What were the goals and achievements of the Nixon arms transfer policy in the Middle East? They were to peel Egyptians away from the Soviets, engineer essential military balance in the Arab-Israeli confrontation, negotiate steps toward agreement on a peace settlement, and...

  10. 5. Egypt as the Key
    (pp. 51-76)

    No arms were transferred to Egypt by the Nixon administration; yet it is not an exaggeration to say that Egypt was the key to the success of the Nixon policy in the Middle East and to the important part that arms transfer manipulation played in achieving that success.

    At the beginning of the 1950s the major arms suppliers to the various nations of the region were the United States, the United Kingdom, and France. In May 1950 these three announced a Tripartite Declaration, which had as its purpose avoidance of an arms race in the area. They also created a...

  11. 6. Trying to Live with Israel
    (pp. 77-105)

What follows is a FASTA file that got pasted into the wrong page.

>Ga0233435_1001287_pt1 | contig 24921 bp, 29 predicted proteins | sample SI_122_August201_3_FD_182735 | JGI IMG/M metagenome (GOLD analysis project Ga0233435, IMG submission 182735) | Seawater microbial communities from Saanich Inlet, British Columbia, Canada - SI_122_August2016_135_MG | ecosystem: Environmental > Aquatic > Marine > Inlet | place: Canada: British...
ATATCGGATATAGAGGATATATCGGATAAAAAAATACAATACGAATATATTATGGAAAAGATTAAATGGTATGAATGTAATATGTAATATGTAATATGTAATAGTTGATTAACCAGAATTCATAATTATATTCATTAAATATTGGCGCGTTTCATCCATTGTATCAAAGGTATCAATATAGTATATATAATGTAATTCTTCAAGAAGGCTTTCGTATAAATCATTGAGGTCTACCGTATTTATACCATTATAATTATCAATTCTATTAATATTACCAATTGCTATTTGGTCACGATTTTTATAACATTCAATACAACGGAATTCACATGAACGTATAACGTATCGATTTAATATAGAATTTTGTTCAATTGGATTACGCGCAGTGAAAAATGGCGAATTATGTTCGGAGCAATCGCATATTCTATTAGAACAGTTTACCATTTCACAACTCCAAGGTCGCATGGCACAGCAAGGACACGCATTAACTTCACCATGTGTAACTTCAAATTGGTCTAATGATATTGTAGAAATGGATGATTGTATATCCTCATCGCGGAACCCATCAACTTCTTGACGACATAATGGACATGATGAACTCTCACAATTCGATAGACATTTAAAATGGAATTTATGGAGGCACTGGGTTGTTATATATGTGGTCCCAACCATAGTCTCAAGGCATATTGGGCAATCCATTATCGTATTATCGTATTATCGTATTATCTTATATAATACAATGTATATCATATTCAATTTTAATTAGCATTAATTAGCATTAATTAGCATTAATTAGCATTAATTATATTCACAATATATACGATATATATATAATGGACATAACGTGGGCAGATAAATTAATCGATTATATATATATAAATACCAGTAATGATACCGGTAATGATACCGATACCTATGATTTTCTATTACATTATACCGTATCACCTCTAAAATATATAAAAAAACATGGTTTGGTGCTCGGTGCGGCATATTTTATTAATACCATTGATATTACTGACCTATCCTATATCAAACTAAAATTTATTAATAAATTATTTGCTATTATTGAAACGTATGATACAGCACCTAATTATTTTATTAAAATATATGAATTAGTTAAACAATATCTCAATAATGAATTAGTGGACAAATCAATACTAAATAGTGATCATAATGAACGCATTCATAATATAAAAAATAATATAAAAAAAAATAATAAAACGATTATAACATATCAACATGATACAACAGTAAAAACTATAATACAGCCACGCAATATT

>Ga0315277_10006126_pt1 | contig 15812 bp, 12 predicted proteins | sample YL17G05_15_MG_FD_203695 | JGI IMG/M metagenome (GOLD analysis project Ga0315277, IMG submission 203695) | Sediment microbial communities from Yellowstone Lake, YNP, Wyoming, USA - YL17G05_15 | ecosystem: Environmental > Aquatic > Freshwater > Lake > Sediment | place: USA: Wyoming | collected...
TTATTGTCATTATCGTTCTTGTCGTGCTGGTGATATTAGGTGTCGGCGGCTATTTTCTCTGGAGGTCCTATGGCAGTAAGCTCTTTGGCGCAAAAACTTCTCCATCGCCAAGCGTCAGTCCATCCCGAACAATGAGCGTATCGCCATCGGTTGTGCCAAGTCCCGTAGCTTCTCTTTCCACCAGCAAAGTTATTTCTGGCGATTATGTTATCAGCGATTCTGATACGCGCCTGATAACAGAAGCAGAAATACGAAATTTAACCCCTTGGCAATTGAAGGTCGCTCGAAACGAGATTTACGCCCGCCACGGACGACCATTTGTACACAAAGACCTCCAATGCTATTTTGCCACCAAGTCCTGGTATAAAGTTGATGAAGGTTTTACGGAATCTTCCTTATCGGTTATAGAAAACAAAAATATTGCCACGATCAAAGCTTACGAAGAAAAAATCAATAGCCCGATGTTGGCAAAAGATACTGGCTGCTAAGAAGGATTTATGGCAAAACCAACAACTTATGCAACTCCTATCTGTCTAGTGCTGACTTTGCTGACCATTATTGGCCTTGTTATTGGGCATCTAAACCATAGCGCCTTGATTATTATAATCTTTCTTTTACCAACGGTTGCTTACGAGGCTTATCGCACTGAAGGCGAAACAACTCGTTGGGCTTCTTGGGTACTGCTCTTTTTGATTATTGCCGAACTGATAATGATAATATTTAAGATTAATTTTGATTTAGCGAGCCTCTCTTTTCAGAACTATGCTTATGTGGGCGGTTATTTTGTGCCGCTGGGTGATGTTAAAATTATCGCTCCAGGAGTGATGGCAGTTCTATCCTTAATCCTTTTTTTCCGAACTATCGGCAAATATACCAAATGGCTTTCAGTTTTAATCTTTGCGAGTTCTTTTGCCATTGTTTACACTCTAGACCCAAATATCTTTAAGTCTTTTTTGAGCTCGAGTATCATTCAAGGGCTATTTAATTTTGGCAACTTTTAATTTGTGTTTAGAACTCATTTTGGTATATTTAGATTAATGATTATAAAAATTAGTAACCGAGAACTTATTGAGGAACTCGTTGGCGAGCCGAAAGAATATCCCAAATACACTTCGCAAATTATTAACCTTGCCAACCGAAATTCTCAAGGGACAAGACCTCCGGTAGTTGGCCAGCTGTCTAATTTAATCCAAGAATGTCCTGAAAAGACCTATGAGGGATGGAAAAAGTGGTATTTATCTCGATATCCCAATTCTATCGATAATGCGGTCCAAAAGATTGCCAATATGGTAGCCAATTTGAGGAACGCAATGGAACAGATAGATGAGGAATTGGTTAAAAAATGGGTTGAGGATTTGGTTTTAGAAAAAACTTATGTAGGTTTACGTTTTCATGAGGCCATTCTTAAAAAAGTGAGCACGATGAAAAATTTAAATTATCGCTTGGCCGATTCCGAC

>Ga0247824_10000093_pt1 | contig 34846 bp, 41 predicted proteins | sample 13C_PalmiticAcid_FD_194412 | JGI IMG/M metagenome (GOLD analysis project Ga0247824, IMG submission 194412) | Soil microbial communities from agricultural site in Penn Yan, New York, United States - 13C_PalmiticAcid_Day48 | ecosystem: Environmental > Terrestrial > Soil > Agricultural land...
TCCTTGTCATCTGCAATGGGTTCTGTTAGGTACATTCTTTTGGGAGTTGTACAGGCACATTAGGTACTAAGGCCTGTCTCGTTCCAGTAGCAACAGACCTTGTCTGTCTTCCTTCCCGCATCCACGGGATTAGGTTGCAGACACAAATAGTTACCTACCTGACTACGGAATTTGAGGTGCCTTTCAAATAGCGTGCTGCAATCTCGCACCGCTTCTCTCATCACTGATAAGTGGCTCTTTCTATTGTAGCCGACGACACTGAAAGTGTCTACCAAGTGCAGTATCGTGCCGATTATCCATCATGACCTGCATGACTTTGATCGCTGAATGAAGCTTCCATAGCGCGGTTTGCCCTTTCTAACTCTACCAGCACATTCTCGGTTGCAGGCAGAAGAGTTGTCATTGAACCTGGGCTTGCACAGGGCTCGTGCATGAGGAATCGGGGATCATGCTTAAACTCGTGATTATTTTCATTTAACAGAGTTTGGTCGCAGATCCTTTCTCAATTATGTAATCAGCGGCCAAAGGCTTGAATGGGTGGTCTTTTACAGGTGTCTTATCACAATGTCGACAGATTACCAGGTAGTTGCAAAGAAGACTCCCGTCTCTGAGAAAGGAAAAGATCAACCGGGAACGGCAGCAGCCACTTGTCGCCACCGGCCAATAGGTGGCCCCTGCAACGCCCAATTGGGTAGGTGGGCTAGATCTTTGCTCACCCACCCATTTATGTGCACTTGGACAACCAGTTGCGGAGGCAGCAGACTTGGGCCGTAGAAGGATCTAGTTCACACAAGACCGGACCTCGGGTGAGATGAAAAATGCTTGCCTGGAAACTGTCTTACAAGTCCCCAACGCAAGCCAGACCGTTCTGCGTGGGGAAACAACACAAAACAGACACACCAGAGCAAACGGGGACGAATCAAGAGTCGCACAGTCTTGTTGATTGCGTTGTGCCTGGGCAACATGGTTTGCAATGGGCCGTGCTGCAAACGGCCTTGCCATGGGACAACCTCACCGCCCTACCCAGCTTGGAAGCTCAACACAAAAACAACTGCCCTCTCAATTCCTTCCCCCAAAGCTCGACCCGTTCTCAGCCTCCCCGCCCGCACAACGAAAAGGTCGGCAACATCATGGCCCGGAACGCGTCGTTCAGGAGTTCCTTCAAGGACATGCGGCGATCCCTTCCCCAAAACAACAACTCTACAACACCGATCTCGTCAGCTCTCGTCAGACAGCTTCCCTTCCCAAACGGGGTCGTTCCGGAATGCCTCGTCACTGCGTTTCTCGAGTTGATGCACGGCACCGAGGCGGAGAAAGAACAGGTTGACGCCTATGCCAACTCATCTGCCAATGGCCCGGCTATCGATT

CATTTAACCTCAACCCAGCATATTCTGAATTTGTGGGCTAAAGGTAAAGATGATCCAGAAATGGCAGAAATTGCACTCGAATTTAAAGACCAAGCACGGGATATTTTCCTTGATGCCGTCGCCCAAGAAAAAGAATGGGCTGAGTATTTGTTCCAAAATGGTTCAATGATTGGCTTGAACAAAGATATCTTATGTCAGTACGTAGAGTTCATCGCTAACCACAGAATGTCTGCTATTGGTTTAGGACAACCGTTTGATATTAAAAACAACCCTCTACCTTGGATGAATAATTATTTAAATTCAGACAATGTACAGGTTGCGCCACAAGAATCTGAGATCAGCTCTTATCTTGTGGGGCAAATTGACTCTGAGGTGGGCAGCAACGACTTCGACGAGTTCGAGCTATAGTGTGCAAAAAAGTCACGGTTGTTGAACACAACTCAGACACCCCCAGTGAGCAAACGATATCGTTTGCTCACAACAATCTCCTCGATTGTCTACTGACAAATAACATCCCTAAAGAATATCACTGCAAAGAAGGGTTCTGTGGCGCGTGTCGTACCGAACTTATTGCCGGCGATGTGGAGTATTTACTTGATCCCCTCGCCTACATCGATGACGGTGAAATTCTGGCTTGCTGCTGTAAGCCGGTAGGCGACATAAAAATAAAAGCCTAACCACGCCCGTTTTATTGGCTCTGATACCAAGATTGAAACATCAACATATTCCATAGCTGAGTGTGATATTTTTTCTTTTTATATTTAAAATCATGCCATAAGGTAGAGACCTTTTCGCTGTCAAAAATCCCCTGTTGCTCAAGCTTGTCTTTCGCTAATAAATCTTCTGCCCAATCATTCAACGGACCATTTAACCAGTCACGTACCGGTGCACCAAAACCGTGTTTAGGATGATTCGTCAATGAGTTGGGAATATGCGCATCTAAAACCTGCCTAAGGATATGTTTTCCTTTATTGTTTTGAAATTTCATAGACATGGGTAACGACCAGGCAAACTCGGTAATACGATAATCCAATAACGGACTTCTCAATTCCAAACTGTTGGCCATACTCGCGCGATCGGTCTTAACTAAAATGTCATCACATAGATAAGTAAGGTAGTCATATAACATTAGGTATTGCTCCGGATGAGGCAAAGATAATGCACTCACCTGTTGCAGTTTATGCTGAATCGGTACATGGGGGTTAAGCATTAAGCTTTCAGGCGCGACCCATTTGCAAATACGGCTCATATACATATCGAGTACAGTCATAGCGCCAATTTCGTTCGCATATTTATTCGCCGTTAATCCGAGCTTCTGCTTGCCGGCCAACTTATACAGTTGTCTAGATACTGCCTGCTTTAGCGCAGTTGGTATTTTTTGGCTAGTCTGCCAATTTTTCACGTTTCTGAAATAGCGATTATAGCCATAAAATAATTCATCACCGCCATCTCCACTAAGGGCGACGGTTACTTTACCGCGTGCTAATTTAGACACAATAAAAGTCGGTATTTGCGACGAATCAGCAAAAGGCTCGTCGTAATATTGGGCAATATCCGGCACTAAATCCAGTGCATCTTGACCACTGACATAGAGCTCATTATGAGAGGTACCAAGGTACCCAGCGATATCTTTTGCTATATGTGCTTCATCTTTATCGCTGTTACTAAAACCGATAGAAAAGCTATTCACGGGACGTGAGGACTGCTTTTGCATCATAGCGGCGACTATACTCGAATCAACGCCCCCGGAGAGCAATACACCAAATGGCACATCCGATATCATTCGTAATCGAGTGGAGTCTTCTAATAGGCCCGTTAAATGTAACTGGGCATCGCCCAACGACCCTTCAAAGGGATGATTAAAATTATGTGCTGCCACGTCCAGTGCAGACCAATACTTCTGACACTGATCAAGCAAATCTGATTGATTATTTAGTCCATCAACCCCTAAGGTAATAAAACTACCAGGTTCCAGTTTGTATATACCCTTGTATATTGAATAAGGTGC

If the essence of dealing with Egypt was forging a new relationship, with Israel it was trying to manage an existing one. Even before the Nixon administration took office it was involved in a controversy concerning Israel, and predictably it concerned the supply of arms. The year 1968 had opened with a visit to Washington by the Israeli prime minister, Levi Eshkol, during which a joint communiqué was issued stating that “the United States would keep under active and sympathetic consideration the defensive needs of Israel.”¹

    In the wake of that public reassurance there followed a prolonged controversy over whether...

  12. 7. Jordan and the Persian Gulf Mosaic
    (pp. 106-133)

    Testifying on behalf of foreign assistance in the summer of 1974, Secretary Kissinger remarked that aid for Jordan was intended to “strengthen Jordan’s ability to hold to the course of moderation it has consistently followed.”¹ The single comment could serve to reflect both the unique role Jordan has played in the affairs of the Middle East and the reason the United States has consistently sought to support the government of King Hussein and assist it in playing that role. Jordan could, in fact, serve as the very model of what a state with only modest resources, and surrounded by larger...

  13. 8. NATO and West European Arms Transfers
    (pp. 134-151)